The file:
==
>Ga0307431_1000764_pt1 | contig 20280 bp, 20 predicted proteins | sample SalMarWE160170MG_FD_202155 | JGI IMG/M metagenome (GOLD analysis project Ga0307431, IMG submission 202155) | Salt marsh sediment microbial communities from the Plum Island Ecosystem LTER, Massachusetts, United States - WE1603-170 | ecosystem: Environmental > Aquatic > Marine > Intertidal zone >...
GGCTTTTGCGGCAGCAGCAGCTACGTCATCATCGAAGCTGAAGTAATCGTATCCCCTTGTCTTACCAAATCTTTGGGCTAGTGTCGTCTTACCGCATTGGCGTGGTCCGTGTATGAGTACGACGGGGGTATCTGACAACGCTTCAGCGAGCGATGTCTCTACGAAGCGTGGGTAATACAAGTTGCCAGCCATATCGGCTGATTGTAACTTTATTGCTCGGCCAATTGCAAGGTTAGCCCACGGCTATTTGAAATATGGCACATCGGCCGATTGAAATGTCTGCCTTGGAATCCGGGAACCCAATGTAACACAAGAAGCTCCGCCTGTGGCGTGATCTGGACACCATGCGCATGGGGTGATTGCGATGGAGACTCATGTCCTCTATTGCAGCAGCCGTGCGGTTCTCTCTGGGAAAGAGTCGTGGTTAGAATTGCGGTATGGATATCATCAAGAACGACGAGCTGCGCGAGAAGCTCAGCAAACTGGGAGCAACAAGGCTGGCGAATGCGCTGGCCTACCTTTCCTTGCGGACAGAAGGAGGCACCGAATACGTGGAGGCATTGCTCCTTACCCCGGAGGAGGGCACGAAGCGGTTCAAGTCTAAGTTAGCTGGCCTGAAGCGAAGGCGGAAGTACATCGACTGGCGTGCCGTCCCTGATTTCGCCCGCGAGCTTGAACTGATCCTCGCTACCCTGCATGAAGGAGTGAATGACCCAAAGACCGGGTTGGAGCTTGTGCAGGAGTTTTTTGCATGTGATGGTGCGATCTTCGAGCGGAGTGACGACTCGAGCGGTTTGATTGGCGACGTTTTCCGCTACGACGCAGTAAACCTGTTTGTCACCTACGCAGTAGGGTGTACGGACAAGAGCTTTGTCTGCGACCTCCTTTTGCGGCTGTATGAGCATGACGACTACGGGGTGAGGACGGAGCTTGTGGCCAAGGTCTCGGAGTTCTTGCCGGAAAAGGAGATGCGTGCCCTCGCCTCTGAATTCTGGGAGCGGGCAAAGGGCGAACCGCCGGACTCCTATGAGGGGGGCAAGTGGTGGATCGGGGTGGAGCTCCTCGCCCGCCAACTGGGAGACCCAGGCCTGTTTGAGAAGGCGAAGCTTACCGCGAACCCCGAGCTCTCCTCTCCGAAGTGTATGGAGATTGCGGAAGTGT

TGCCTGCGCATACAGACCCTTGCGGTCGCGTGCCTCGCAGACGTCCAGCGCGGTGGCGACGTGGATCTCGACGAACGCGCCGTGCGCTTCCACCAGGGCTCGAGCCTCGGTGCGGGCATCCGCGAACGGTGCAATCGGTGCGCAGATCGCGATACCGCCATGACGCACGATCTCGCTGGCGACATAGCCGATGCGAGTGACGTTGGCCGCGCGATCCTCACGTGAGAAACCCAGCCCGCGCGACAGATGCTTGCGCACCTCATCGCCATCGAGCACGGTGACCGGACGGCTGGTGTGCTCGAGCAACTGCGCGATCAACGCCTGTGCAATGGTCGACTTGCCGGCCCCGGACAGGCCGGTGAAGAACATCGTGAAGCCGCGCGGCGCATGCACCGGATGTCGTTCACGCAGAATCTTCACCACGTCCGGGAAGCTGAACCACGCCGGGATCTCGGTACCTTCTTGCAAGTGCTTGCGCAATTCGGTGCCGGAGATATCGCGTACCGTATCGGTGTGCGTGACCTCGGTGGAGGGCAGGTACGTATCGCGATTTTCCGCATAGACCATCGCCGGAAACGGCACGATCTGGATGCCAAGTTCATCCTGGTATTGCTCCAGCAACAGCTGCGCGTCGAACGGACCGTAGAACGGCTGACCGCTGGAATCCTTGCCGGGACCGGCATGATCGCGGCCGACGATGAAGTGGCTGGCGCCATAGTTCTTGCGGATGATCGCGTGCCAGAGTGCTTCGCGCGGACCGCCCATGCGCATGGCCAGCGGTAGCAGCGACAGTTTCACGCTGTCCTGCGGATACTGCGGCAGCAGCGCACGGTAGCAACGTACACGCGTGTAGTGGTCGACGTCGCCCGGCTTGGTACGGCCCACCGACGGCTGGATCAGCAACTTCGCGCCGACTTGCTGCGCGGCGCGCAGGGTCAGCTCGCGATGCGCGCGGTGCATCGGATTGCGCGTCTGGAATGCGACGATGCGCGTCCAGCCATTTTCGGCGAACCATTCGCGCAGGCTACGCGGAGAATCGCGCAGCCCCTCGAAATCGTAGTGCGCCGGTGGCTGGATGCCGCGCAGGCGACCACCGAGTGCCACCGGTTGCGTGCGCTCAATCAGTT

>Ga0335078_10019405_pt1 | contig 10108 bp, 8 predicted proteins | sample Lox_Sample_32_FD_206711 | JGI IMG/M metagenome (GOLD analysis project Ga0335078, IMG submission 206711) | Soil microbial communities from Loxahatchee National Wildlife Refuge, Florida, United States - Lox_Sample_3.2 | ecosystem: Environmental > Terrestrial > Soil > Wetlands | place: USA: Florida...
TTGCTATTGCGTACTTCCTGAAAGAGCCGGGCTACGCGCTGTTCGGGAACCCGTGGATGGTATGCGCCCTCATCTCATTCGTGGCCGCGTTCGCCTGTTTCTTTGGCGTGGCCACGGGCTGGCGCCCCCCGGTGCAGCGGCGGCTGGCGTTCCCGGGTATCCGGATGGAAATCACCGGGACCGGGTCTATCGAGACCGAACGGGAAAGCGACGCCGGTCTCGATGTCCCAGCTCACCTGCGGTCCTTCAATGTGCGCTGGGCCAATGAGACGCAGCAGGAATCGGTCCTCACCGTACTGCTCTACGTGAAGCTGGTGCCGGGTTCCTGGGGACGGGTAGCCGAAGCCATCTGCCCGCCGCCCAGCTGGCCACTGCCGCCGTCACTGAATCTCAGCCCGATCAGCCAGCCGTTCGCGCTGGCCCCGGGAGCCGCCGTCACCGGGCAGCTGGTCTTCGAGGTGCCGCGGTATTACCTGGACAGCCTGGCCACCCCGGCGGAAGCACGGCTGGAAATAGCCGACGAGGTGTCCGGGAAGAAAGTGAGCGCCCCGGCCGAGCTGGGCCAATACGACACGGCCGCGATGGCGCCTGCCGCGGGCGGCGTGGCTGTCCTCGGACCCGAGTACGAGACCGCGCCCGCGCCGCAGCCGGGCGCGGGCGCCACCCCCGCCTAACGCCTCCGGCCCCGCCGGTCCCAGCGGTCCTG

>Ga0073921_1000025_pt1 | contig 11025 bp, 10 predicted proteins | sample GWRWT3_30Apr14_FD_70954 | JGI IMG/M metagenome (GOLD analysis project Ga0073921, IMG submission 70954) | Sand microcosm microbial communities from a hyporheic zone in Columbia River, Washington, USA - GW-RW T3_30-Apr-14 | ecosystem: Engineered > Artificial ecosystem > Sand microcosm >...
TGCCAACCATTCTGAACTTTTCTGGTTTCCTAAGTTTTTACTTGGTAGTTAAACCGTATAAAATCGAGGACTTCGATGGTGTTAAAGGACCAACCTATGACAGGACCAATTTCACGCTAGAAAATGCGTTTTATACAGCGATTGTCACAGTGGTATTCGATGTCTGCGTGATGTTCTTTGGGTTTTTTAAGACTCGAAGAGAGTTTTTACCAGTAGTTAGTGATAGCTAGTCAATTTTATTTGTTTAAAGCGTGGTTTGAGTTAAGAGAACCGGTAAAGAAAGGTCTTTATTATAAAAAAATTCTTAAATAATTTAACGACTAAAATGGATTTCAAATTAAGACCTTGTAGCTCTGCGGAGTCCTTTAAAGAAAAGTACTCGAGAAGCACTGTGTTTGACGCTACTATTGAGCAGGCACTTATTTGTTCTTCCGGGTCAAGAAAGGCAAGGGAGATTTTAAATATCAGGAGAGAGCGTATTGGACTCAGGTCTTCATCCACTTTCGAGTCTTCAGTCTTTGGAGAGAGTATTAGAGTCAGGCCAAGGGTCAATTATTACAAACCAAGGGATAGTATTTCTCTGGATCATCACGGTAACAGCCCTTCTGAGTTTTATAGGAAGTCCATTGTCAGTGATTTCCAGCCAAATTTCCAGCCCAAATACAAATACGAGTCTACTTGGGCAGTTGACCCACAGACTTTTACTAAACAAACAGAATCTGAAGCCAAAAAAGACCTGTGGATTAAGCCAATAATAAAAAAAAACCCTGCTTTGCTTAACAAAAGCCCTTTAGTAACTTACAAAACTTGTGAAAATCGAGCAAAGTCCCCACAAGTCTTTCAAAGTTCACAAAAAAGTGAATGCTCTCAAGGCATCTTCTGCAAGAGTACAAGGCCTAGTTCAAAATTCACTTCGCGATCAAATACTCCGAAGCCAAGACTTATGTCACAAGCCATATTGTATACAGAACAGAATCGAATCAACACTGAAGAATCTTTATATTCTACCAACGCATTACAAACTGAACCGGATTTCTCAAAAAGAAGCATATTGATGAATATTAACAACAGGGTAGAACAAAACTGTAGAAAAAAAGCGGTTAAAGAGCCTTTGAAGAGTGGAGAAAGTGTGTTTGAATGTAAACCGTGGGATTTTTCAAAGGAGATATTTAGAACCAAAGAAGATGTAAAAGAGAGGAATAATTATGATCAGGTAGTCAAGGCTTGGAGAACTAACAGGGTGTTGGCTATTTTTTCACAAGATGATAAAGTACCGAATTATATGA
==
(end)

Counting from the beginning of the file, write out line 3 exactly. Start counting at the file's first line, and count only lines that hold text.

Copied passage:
TGCCTGCGCATACAGACCCTTGCGGTCGCGTGCCTCGCAGACGTCCAGCGCGGTGGCGACGTGGATCTCGACGAACGCGCCGTGCGCTTCCACCAGGGCTCGAGCCTCGGTGCGGGCATCCGCGAACGGTGCAATCGGTGCGCAGATCGCGATACCGCCATGACGCACGATCTCGCTGGCGACATAGCCGATGCGAGTGACGTTGGCCGCGCGATCCTCACGTGAGAAACCCAGCCCGCGCGACAGATGCTTGCGCACCTCATCGCCATCGAGCACGGTGACCGGACGGCTGGTGTGCTCGAGCAACTGCGCGATCAACGCCTGTGCAATGGTCGACTTGCCGGCCCCGGACAGGCCGGTGAAGAACATCGTGAAGCCGCGCGGCGCATGCACCGGATGTCGTTCACGCAGAATCTTCACCACGTCCGGGAAGCTGAACCACGCCGGGATCTCGGTACCTTCTTGCAAGTGCTTGCGCAATTCGGTGCCGGAGATATCGCGTACCGTATCGGTGTGCGTGACCTCGGTGGAGGGCAGGTACGTATCGCGATTTTCCGCATAGACCATCGCCGGAAACGGCACGATCTGGATGCCAAGTTCATCCTGGTATTGCTCCAGCAACAGCTGCGCGTCGAACGGACCGTAGAACGGCTGACCGCTGGAATCCTTGCCGGGACCGGCATGATCGCGGCCGACGATGAAGTGGCTGGCGCCATAGTTCTTGCGGATGATCGCGTGCCAGAGTGCTTCGCGCGGACCGCCCATGCGCATGGCCAGCGGTAGCAGCGACAGTTTCACGCTGTCCTGCGGATACTGCGGCAGCAGCGCACGGTAGCAACGTACACGCGTGTAGTGGTCGACGTCGCCCGGCTTGGTACGGCCCACCGACGGCTGGATCAGCAACTTCGCGCCGACTTGCTGCGCGGCGCGCAGGGTCAGCTCGCGATGCGCGCGGTGCATCGGATTGCGCGTCTGGAATGCGACGATGCGCGTCCAGCCATTTTCGGCGAACCATTCGCGCAGGCTACGCGGAGAATCGCGCAGCCCCTCGAAATCGTAGTGCGCCGGTGGCTGGATGCCGCGCAGGCGACCACCGAGTGCCACCGGTTGCGTGCGCTCAATCAGTT